Harry: "Every year I just try to get from the day before Thanksgiving to the day after New Year's." Sally: "A lot of suicides." Yeah, it's a stressful time of year. Many of us are dealing with extended family more than we do any other time of year, and so are looking for moments of respite and escape. We might disappear into our phones, we might hide a small bottle of wine in the linen closet, or we might drive to Target and just sit in the parking lot for a sec. Hollywood is, of course, hoping we got to the movies. To that end, it's put together a December release slate that mixes in a little bit of everything, from family-friendly comedies to big-budget blockbusters to prestige dramas vying for awards consideration. Let's have a look at the contenders.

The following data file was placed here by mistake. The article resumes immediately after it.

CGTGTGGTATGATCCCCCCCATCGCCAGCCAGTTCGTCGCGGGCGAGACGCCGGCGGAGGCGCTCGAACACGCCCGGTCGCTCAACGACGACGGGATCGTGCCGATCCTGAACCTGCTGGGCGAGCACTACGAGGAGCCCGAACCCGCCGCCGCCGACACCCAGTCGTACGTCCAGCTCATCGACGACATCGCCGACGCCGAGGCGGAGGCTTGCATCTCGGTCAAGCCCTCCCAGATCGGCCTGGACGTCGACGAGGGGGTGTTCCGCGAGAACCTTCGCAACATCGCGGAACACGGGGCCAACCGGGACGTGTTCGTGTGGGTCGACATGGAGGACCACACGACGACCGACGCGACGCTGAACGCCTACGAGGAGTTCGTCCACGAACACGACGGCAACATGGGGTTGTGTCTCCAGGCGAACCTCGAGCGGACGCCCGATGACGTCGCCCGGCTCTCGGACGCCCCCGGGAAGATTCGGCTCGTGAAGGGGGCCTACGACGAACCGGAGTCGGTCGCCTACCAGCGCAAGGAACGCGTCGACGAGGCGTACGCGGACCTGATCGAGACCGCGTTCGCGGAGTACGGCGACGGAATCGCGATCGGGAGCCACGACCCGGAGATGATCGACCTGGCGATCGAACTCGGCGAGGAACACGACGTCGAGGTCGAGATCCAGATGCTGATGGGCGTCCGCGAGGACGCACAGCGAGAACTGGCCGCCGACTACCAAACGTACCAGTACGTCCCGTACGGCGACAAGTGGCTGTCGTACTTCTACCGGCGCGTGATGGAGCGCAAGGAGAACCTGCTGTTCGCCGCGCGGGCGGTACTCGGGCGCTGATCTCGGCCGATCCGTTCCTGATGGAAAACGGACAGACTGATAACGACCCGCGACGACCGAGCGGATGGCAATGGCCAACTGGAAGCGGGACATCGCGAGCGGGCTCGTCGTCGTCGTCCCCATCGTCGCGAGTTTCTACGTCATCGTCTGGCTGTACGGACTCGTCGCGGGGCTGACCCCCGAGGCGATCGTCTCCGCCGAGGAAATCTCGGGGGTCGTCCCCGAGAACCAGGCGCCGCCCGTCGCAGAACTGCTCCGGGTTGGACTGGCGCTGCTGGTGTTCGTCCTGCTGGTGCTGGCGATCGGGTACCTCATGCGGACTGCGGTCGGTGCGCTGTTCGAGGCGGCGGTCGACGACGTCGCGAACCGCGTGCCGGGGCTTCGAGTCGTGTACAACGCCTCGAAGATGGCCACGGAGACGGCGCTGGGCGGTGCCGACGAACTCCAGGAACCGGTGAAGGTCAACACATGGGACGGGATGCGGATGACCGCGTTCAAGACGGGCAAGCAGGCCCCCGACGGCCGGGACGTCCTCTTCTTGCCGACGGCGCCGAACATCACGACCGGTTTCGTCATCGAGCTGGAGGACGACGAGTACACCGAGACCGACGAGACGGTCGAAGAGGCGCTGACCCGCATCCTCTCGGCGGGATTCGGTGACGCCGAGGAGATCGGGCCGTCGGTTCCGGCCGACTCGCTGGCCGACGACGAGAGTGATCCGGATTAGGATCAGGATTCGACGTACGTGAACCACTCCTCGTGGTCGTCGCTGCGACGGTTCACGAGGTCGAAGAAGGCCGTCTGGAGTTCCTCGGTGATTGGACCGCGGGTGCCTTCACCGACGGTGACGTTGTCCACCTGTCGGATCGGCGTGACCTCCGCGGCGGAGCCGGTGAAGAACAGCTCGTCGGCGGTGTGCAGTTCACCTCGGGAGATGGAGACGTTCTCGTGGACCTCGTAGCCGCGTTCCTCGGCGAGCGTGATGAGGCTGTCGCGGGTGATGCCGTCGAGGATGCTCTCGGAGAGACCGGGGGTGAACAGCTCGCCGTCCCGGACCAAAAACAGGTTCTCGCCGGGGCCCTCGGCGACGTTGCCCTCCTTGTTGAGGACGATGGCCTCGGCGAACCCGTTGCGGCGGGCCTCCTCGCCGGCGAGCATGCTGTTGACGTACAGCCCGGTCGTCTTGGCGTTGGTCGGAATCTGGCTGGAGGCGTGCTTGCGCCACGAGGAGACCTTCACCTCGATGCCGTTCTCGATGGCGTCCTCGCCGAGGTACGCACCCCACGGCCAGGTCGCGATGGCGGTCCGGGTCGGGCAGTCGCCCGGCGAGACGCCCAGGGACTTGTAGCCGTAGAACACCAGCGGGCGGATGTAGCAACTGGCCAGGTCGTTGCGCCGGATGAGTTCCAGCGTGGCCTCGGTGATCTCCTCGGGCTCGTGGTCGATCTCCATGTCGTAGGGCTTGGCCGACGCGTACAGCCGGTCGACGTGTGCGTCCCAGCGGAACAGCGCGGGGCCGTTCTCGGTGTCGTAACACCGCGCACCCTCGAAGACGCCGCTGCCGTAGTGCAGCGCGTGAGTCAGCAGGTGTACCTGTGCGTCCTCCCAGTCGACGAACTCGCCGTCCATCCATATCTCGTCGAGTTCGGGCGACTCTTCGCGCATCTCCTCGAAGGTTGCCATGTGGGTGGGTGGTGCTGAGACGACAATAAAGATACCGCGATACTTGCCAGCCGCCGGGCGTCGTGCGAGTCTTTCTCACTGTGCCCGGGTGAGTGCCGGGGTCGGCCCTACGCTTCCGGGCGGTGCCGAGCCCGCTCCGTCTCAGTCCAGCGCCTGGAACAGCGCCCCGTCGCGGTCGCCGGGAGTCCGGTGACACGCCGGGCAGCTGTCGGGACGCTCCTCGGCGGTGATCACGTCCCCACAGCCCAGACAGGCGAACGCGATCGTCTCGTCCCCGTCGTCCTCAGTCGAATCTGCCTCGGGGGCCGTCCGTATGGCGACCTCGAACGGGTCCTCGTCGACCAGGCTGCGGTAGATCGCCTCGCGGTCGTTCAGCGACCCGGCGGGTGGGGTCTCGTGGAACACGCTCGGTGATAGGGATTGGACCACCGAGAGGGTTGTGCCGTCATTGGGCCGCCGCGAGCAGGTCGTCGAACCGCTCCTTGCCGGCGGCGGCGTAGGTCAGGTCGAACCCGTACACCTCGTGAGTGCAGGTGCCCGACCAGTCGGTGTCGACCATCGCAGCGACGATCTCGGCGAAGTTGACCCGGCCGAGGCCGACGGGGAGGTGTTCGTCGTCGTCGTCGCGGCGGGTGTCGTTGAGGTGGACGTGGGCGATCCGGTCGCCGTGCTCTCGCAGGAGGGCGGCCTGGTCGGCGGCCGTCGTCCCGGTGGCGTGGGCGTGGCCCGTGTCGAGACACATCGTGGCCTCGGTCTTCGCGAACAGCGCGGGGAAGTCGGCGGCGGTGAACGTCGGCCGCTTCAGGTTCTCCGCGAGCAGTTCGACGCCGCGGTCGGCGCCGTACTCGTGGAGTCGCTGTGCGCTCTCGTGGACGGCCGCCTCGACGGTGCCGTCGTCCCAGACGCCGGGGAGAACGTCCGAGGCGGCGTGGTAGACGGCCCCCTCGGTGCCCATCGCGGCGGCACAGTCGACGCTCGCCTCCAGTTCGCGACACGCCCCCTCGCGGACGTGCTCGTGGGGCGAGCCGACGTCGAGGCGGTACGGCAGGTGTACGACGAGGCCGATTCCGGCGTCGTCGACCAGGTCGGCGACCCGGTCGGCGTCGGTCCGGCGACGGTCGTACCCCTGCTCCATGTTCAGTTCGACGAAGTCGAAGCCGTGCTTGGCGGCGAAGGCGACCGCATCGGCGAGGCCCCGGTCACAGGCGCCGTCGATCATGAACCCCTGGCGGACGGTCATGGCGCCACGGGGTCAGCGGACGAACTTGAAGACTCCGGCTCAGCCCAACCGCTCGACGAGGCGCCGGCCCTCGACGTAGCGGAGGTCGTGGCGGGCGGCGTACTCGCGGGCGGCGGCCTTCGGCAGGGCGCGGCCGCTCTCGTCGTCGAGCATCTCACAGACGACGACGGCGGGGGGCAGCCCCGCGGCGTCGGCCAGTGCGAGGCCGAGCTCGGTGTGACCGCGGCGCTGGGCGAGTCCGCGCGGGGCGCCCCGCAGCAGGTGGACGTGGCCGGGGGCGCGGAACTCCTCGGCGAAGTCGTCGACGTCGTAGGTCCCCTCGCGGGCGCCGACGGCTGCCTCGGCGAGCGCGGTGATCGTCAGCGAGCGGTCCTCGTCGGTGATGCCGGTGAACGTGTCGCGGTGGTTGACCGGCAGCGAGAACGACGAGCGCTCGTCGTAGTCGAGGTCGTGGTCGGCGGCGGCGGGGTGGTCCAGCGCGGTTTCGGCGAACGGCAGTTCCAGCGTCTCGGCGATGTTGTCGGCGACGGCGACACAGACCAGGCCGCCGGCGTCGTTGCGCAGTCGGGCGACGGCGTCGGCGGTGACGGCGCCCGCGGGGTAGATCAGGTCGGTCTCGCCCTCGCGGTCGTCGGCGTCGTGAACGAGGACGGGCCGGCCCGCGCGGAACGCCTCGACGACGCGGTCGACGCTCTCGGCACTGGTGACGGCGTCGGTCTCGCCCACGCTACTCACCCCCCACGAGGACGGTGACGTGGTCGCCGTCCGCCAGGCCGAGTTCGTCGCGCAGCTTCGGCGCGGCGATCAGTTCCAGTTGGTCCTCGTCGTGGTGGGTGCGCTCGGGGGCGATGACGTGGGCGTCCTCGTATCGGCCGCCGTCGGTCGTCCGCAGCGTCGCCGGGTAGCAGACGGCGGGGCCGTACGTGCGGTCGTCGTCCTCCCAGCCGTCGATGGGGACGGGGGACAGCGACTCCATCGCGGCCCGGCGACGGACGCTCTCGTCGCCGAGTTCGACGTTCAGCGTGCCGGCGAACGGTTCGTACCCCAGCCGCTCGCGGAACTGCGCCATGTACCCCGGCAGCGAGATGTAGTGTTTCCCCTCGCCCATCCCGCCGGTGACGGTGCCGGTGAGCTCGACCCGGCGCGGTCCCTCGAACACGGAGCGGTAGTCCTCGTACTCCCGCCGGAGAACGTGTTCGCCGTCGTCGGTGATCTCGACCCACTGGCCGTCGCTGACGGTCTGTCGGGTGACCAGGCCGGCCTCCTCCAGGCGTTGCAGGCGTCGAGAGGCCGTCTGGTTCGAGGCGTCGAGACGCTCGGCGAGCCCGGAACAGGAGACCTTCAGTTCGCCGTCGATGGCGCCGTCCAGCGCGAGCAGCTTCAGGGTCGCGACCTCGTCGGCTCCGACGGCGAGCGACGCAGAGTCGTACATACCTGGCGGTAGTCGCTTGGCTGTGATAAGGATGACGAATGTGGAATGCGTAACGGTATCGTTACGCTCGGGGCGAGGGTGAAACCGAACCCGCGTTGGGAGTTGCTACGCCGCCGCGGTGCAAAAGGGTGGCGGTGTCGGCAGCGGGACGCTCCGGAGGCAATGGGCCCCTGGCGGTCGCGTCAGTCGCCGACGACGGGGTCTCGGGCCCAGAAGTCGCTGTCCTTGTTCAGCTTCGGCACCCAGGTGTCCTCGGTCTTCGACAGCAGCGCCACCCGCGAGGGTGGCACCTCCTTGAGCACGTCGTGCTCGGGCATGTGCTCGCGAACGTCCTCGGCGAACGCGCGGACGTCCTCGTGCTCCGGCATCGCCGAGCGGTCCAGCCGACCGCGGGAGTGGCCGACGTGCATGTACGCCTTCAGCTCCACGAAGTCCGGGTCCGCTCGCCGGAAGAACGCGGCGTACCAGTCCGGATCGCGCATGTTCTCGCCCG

When Bad Santa 2 hits theaters this week, it will join a long list of releases this year that are sequels to movies made before Steve Jobs introduced the iPod. Or before Steve Jobs even returned to Apple in 1997. So far in 2016, we've seen Independence Day, Bridget Jones' Diary, Zoolander and others all received much-delayed new installments, though audience response to them varied greatly. 2003's Bad Santa introduced us to Willie, a foul-mouthed drunk conman, played by Billy Bob Thornton, who dresses up as Santa Claus to get inside department stores when they're flush with cash during the holiday season. There are complications and problems, many of which he causes himself, and whatever the opposite of "heartwarming, inspirational holiday story" is, that was it. Now, 13 years later, Willie and his compatriot Marcus (Tony Cox) are back for more Christmas thievery, this time including Willie's mother, played by Kathy Bates. Instead of a department store (possibly a reflection of how the retail landscape is no longer the golden goose it was over a decade ago), the crooks have their eye set on a charity in Chicago, though all the characters are still as loathsome as they were when we first met them.